Challenges with service efficiency for physical asset configurations
Regardless of the industry you’re in, if you are a service operator, it is likely that one of your main challenges is to obtain up-to-date visibility of your serviced physical asset configuration.
Lack of such visibility could result in repeated technician visits due to a missing working tool, technician skill, or spare part. Furthermore, this could also result in technicians not using accurate service work instructions, matching diagrams, 3D visualization, and other handy engineering data, all leading to quality and compliance issues. On an even larger scale, accurate proactive maintenance, upgrade offerings, and spare parts inventory optimization can also be impacted negatively. In other words, many service inefficiencies are a direct result of this gap in physical asset configuration visibility.
Many service operators, whether OEMs or 3rd parties, struggle to achieve a viable solution for capturing these on-going configuration changes in order to retain accurate visibility of their assets’ latest configuration. Some operators leverage their Service Operations system to capture these asset changes, however, this resolves only the visibility aspect, while there is still a disconnect with OEM design data. This partial solution can result in the inability to provide service technicians live up-to-date data specific to how the asset is configured at the time of their service activity.
Look for software solutions that support physical structures that allow service providers to digitally represent each one of their physical assets.
The Service BOM (sBOM) is the neutral representation of the product with a defined set of OEM service related definitions. As part of the sBOM, you can define which parts should be serialized, which should be part of a lot, what usage characteristics should be documented during service, etc.
Complete tasks right the first time, and improve asset uptime
The physical BOM represents a specific instance of an asset. Using the right software solution, it can be tightly coupled with the sBOM, leading to accurate visibility of the physical asset configuration throughout its life. This robust link between the sBOM and physical BOM is a key enabler for providing service technicians live, up-to-date, contextualized design data such as design requirements, validated configurations, service requirements, change history, design specifications, and more.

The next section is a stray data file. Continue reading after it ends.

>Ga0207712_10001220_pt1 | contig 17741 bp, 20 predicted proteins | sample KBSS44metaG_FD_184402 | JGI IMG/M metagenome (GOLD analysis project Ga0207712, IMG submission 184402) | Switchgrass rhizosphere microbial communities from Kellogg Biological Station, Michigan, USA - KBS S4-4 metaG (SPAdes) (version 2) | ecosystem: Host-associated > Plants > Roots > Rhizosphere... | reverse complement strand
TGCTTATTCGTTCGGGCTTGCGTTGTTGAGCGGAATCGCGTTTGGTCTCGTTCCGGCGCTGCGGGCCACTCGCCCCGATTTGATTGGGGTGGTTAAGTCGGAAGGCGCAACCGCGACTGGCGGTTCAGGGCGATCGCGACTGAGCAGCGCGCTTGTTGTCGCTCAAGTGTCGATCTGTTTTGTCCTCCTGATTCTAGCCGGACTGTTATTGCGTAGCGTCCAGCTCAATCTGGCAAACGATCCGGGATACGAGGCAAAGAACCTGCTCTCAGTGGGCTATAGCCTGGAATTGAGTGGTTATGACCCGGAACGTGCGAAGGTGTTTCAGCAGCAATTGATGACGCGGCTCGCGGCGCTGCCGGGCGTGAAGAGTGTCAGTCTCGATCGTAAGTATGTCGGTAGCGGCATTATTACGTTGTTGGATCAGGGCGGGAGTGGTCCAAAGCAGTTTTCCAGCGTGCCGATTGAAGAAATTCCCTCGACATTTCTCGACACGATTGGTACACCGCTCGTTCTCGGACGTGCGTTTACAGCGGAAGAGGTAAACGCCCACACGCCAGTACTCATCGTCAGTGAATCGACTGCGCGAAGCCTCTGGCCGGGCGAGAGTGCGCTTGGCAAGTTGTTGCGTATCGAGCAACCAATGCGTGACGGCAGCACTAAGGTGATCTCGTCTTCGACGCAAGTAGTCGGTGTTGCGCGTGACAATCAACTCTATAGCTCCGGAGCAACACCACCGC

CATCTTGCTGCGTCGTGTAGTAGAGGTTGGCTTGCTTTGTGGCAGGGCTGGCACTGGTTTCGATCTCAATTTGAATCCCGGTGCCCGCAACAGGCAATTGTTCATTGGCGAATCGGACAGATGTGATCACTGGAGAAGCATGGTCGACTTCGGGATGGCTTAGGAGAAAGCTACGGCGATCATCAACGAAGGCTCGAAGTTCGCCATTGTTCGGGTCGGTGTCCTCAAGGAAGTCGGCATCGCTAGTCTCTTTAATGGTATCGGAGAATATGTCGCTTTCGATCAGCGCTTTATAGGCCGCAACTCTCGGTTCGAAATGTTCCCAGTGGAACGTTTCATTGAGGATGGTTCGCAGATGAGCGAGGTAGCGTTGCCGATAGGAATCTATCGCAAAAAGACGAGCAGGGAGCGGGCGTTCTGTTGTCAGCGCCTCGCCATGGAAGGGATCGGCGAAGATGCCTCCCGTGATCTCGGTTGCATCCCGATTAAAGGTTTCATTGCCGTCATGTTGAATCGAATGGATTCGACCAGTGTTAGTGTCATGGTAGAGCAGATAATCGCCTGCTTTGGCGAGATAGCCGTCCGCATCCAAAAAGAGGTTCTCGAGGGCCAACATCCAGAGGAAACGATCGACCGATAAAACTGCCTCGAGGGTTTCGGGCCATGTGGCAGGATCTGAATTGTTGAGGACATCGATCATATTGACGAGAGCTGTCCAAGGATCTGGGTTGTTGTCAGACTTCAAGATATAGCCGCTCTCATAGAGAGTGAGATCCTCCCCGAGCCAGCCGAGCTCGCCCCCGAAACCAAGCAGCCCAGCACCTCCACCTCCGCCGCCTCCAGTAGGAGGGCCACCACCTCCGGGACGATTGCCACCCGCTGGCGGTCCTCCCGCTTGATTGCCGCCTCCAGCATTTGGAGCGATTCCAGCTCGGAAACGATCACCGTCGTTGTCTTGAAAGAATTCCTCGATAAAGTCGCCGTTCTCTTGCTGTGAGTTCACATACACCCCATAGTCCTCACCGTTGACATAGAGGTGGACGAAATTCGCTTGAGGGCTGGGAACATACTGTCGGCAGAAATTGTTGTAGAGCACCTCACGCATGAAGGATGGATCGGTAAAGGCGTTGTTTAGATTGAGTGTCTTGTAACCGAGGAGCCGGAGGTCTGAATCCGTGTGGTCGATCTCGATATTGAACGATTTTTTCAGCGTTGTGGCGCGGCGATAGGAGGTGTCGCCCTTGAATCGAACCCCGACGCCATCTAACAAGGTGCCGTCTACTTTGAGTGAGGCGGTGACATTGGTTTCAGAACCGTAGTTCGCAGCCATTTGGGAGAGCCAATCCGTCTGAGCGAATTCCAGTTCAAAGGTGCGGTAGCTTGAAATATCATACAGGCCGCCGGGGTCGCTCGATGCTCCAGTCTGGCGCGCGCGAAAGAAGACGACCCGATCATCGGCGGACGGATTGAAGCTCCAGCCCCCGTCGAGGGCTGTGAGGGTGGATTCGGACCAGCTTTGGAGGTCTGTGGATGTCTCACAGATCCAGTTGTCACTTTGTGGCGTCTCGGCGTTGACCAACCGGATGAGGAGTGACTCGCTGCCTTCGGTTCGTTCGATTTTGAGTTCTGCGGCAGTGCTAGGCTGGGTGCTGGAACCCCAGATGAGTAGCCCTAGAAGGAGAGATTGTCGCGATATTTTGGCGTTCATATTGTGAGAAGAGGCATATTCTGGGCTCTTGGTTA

In the case of a design change, upgrade, or a recall, the service provider could get an immediate notification on the set of impacted physical assets in their operated fleet.
Along with the link to design via the sBOM, physical structures are getting a consistent feed of information from the physical assets with maintenance details, failures, asset utilization, and deviations. This helps to ensure that maintenance job details, such as part movement for example, are being recorded. Technicians going into future service calls will then have full visibility of the most updated configuration of the asset. They will have complete knowledge about the required tools to service the asset, and the necessary resources and skills needed to complete the task right the first time, leading to an improved asset uptime.
Meet compliance requirements and avoid human error
Service operators in industries like Energy and Utilities and Aerospace and Defense are required to comply with strict compliance regulations. By leveraging the right physical structures implementation, data collections as well as measurements are recorded and saved in the context of the physical asset’s configuration. As a service provider, this helps you ensure compliance against regulations, and can also act as your checklist to avoid technician human error. The physical structures are tracked with these historical records, making sure that all compliance requirements are met. This is especially important today due to the growing trend of longer asset lifespans. This information could be critical in case of failure investigations and prevention of human error in maintenance and inspection. A good example of this is noted in the International Journal of Industrial Ergonomics where a failure to replace horizontal stabilizer screws on a Continental Express aircraft resulted in catastrophic errors.
Optimize design, reliability, and serviceability
With the connection to physical structures from the sBOM, design teams benefit from improved visibility to customer specific asset configurations. And, as the lifetime of customer assets become increasingly longer, these insights can help OEMs to optimize their design, reliability, and serviceability of their assets during and even prior to product design. They can drive continuous design improvements, and open a new revenue stream from product upgrades.
To summarize, digital representation of physical assets with connectivity to design and data feeds from the actual assets is a key enabler for implementing a truly comprehensive digital twin that considers the individual assets in production. It addresses an existing gap between design and operations, generates significant values on both sides, but even more importantly it is a fundamental tool for OEMs and service providers to use, for ensuring service quality and efficiency, and improving their profitability.
This is the fifth in a seven-part series where we will discuss our integrated Service Lifecycle Management (SLM) capabilities and the potential benefits that can be realized.
If you missed the previous parts, please find them here:
Learn more about Teamcenter Service Lifecycle Management (SLM) and how it can help you improve service efficiency.